Quality of Life Comparison


If you lived in Fiji instead of Vietnam, you would:


be 14.4 times more likely to be obese

In Vietnam, 2.1% of adults are obese. In Fiji, that number is 30.2% of people.


make 42.0% more money

Vietnam has a GDP per capita of $6,900, while in Fiji, the GDP per capita is $9,800.

spend 42.9% less on taxes

Vietnam has a top tax rate of 35.0%. In Fiji, the top tax rate is 20.0%.

be 2.5 times more likely to be unemployed

In Vietnam, 2.2% of adults are unemployed. In Fiji, that number is 5.5%.

be 3.9 times more likely to live below the poverty line

In Vietnam, 8.0% live below the poverty line. In Fiji, however, that number is 31.0%.


be 44.4% less likely to die during childbirth

In Vietnam, approximately 54.0 women per 100,000 births die during labor. In Fiji, 30.0 women do.

be 45.1% less likely to die during infancy

In Vietnam, approximately 17.3 children die before they reach the age of one. In Fiji, on the other hand, 9.5 children do.

have 20.0% more children

In Vietnam, there are approximately 15.5 babies per 1,000 people. In Fiji, there are 18.6 babies per 1,000 people.

Basic Needs

be 40.4% less likely to have access to electricity

In Vietnam, 99% of people have electricity access (100% in urban areas, and 98% in rural areas). In Fiji, that number is 59% of people on average (72% in urban areas, and 45% in rural areas).

be 11.8% less likely to have internet access

In Vietnam, approximately 52.7% of the population has internet access. In Fiji, about 46.5% do.


spend 31.6% less on education

Vietnam spends 5.7% of its total GDP on education. Fiji spends 3.9% of total GDP on education.

spend 36.6% less on healthcare

Vietnam spends 7.1% of its total GDP on healthcare. In Fiji, that number is 4.5% of GDP.


see 67.2% less coastline

Vietnam has a total of 3,444 km of coastline. In Fiji, that number is 1,129 km.

Fiji: At a glance

Fiji is a sovereign country in Australia-Oceania, with a total land area of approximately 18,274 sq km. Fiji became independent in 1970 after nearly a century as a British colony. Democratic rule was interrupted by two military coups in 1987 caused by concern over a government perceived as dominated by the Indian community (descendants of contract laborers brought to the islands by the British in the 19th century). The coups and a 1990 constitution that cemented native Melanesian control of Fiji led to heavy Indian emigration; the population loss resulted in economic difficulties, but ensured that Melanesians became the majority. A new constitution enacted in 1997 was more equitable. Free and peaceful elections in 1999 resulted in a government led by an Indo-Fijian, but a civilian-led coup in May 2000 ushered in a prolonged period of political turmoil. Parliamentary elections held in August 2001 provided Fiji with a democratically elected government led by Prime Minister Laisenia QARASE. Re-elected in May 2006, QARASE was ousted in a December 2006 military coup led by Commodore Voreqe BAINIMARAMA, who initially appointed himself acting president but in January 2007 became interim prime minister. Since taking power BAINIMARAMA has neutralized his opponents, crippled Fiji's democratic institutions, and initially refused to hold elections. In 2012, he promised to hold elections in 2014.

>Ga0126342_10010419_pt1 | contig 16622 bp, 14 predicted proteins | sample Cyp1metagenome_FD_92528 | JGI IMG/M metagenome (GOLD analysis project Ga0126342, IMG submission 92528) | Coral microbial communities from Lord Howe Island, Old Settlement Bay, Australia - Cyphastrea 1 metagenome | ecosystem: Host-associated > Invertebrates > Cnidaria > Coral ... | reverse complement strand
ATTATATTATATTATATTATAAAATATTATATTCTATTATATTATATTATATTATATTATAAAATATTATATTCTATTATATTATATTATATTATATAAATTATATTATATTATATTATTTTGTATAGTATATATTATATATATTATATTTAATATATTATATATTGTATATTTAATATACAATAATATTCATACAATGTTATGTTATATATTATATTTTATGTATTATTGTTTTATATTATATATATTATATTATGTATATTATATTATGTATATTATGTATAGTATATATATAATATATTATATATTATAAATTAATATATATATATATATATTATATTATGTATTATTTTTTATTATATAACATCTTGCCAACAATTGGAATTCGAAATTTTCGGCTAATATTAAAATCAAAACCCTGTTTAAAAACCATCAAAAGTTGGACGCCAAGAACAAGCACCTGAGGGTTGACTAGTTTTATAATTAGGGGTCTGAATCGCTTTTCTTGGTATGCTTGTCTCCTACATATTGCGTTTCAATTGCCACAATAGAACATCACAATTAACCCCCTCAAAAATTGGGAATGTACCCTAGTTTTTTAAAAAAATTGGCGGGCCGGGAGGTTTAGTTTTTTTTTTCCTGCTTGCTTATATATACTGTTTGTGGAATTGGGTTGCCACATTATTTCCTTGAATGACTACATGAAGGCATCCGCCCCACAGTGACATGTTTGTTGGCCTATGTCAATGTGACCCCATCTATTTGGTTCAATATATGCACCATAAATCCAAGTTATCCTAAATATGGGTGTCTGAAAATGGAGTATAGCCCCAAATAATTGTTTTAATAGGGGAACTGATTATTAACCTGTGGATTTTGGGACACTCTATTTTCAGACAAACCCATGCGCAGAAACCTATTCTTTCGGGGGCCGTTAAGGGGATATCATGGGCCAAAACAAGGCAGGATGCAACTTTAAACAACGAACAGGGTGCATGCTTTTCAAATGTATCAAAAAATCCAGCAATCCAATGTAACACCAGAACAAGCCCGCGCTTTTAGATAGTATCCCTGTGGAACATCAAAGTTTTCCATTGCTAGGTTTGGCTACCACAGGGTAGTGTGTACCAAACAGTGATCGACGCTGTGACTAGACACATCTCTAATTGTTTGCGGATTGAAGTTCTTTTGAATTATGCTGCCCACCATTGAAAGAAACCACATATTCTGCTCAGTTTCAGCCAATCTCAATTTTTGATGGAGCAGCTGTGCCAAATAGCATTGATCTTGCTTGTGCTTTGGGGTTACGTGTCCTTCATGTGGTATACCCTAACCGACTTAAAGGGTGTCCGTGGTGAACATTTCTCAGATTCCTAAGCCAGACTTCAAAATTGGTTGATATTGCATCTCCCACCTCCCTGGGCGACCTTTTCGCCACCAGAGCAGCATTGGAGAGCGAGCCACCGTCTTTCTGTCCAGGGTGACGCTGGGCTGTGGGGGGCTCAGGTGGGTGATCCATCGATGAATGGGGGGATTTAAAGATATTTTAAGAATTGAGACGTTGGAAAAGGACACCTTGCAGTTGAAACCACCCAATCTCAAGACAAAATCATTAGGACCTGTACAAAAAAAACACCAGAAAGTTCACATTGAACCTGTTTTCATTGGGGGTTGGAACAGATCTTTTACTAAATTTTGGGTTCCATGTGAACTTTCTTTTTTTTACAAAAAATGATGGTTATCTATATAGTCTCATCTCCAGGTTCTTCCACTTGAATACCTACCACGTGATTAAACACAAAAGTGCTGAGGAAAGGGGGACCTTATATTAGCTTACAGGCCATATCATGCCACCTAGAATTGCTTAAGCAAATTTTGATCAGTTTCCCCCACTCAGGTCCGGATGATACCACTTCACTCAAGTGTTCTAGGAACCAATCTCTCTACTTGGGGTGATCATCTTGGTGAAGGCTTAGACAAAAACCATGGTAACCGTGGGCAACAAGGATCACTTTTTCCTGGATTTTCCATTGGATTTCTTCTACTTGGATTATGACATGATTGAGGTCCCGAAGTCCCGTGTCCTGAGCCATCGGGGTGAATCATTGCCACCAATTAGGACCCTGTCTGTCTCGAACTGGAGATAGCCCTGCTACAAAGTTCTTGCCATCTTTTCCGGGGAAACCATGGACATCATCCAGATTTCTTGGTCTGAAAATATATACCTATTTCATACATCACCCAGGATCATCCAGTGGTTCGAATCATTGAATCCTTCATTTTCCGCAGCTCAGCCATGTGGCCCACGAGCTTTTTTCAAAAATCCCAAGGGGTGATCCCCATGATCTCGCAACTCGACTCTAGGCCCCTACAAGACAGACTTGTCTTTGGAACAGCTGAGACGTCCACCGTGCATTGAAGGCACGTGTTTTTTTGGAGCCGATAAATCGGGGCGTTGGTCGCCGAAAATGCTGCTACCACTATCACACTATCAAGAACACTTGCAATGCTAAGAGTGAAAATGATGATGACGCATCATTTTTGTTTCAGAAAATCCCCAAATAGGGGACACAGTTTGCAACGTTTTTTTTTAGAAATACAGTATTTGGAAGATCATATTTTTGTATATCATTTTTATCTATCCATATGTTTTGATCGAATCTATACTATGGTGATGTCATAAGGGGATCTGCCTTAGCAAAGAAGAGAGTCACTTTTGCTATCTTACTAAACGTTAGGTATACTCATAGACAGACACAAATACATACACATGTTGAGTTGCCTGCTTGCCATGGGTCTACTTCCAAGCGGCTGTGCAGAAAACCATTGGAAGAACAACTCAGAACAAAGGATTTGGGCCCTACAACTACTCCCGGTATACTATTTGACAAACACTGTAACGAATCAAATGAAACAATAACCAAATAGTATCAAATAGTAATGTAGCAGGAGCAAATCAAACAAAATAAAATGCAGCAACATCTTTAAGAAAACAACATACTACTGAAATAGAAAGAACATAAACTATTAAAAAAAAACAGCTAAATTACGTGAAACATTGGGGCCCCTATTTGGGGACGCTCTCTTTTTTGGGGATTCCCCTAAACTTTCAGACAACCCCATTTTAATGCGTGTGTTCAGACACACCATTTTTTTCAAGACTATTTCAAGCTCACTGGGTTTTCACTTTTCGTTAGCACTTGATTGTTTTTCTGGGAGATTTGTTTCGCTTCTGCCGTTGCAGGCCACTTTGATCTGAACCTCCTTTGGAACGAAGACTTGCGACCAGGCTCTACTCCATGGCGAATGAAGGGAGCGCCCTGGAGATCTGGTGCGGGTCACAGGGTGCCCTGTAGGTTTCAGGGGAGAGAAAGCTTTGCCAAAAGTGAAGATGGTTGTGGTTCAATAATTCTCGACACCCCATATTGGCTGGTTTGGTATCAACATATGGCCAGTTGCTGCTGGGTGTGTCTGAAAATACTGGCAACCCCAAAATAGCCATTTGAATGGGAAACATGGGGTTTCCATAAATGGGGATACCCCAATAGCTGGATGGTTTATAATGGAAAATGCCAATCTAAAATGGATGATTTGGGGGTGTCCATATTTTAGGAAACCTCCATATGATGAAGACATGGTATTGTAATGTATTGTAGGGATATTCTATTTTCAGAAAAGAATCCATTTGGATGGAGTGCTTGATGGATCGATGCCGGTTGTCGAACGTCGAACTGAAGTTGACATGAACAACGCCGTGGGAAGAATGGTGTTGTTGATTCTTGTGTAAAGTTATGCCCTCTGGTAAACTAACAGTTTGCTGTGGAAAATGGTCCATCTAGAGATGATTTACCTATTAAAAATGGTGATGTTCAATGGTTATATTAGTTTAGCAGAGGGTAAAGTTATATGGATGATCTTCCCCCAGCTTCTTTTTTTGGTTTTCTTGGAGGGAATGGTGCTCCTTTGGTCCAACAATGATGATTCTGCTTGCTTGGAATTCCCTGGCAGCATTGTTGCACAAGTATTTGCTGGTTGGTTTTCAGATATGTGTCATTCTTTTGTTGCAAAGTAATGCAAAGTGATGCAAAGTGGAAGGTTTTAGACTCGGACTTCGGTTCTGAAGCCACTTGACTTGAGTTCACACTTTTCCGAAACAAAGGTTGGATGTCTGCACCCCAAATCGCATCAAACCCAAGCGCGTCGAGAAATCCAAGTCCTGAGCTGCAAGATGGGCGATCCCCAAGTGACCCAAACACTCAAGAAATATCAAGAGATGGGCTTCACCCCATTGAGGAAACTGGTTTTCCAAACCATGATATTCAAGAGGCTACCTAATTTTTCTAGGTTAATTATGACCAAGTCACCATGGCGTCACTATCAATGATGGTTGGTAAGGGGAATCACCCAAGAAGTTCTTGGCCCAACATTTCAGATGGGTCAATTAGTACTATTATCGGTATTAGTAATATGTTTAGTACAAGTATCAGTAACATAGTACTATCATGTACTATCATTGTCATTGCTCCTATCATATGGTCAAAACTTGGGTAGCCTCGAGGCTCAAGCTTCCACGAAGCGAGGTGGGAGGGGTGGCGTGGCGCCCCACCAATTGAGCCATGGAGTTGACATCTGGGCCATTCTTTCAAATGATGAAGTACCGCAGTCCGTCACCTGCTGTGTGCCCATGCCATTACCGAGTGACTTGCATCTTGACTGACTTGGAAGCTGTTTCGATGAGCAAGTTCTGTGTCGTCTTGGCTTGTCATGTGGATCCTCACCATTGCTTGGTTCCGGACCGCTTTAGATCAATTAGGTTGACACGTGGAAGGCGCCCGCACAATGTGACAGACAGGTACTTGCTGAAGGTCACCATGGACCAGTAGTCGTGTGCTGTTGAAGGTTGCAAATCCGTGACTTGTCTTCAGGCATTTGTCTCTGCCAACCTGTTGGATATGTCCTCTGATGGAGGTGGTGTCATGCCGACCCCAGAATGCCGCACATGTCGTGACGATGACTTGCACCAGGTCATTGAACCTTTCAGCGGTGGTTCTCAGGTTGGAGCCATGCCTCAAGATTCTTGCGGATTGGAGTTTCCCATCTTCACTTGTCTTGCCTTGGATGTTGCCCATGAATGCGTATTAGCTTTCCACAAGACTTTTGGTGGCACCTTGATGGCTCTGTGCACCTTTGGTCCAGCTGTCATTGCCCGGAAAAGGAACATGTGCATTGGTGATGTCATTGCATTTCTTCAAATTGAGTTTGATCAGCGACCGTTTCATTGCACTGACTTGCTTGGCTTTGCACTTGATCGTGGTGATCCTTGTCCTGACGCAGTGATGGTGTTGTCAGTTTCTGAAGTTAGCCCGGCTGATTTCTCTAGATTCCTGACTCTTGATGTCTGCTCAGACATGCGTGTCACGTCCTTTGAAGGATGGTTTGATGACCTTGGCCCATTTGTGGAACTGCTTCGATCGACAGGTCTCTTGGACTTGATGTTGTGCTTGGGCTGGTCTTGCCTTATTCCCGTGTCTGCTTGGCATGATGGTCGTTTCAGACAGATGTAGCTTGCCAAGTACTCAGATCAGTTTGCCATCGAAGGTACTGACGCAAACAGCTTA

How big is Fiji compared to Vietnam? See an in-depth size comparison.

The statistics on this page were calculated using the following data sources: The World Factbook, General Department Of Taxation - Ministry Of Finance, Fiji Revenue & Customs Authority.


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